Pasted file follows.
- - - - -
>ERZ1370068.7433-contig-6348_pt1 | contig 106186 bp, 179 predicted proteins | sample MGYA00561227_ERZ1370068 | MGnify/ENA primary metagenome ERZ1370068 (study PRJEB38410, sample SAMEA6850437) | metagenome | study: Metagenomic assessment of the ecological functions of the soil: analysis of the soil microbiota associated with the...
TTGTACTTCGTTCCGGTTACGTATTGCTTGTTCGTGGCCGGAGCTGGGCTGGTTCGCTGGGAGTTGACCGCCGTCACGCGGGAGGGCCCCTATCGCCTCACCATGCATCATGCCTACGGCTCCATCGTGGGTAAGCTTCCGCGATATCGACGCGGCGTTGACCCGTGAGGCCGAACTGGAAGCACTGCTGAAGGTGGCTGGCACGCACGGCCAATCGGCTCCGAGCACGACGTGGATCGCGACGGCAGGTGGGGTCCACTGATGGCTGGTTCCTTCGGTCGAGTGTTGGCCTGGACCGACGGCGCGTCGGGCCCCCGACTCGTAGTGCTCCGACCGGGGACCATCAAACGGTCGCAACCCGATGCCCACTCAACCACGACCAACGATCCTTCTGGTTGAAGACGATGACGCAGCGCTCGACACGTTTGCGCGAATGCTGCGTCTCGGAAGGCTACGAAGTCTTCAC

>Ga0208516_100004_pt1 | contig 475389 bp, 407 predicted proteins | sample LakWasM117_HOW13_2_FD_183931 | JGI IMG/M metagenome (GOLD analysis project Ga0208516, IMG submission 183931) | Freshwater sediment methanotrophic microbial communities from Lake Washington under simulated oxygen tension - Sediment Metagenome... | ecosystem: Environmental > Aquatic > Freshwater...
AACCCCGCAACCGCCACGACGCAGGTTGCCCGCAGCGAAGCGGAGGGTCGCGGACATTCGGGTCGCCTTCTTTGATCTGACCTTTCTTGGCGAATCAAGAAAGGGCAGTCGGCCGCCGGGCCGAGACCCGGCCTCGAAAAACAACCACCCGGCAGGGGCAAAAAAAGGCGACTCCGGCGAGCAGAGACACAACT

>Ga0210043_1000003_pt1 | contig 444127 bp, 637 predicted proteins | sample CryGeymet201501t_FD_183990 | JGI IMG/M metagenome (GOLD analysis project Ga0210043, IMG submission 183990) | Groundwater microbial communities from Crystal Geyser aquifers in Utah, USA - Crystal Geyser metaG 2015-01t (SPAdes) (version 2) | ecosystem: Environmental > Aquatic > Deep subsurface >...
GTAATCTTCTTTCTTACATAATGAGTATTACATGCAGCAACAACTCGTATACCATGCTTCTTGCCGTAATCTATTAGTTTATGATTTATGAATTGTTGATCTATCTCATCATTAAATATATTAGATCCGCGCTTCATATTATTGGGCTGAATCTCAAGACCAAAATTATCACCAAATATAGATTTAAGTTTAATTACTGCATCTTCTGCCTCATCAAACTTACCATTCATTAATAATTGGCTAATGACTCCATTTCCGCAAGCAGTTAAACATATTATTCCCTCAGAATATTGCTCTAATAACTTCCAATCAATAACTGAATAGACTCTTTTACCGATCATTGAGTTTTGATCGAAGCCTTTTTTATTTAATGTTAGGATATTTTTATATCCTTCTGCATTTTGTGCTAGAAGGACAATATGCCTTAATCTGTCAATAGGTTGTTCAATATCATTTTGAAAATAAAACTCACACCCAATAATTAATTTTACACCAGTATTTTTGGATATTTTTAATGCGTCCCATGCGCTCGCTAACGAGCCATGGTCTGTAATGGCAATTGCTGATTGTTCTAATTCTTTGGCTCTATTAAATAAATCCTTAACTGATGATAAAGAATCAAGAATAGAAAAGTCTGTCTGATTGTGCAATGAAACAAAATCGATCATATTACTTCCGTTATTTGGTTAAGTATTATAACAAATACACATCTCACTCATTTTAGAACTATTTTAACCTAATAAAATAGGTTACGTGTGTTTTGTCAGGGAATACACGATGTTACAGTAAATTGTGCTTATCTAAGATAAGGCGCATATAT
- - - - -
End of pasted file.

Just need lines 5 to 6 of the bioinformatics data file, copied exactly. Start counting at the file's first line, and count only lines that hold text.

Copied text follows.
>Ga0210043_1000003_pt1 | contig 444127 bp, 637 predicted proteins | sample CryGeymet201501t_FD_183990 | JGI IMG/M metagenome (GOLD analysis project Ga0210043, IMG submission 183990) | Groundwater microbial communities from Crystal Geyser aquifers in Utah, USA - Crystal Geyser metaG 2015-01t (SPAdes) (version 2) | ecosystem: Environmental > Aquatic > Deep subsurface >...
GTAATCTTCTTTCTTACATAATGAGTATTACATGCAGCAACAACTCGTATACCATGCTTCTTGCCGTAATCTATTAGTTTATGATTTATGAATTGTTGATCTATCTCATCATTAAATATATTAGATCCGCGCTTCATATTATTGGGCTGAATCTCAAGACCAAAATTATCACCAAATATAGATTTAAGTTTAATTACTGCATCTTCTGCCTCATCAAACTTACCATTCATTAATAATTGGCTAATGACTCCATTTCCGCAAGCAGTTAAACATATTATTCCCTCAGAATATTGCTCTAATAACTTCCAATCAATAACTGAATAGACTCTTTTACCGATCATTGAGTTTTGATCGAAGCCTTTTTTATTTAATGTTAGGATATTTTTATATCCTTCTGCATTTTGTGCTAGAAGGACAATATGCCTTAATCTGTCAATAGGTTGTTCAATATCATTTTGAAAATAAAACTCACACCCAATAATTAATTTTACACCAGTATTTTTGGATATTTTTAATGCGTCCCATGCGCTCGCTAACGAGCCATGGTCTGTAATGGCAATTGCTGATTGTTCTAATTCTTTGGCTCTATTAAATAAATCCTTAACTGATGATAAAGAATCAAGAATAGAAAAGTCTGTCTGATTGTGCAATGAAACAAAATCGATCATATTACTTCCGTTATTTGGTTAAGTATTATAACAAATACACATCTCACTCATTTTAGAACTATTTTAACCTAATAAAATAGGTTACGTGTGTTTTGTCAGGGAATACACGATGTTACAGTAAATTGTGCTTATCTAAGATAAGGCGCATATAT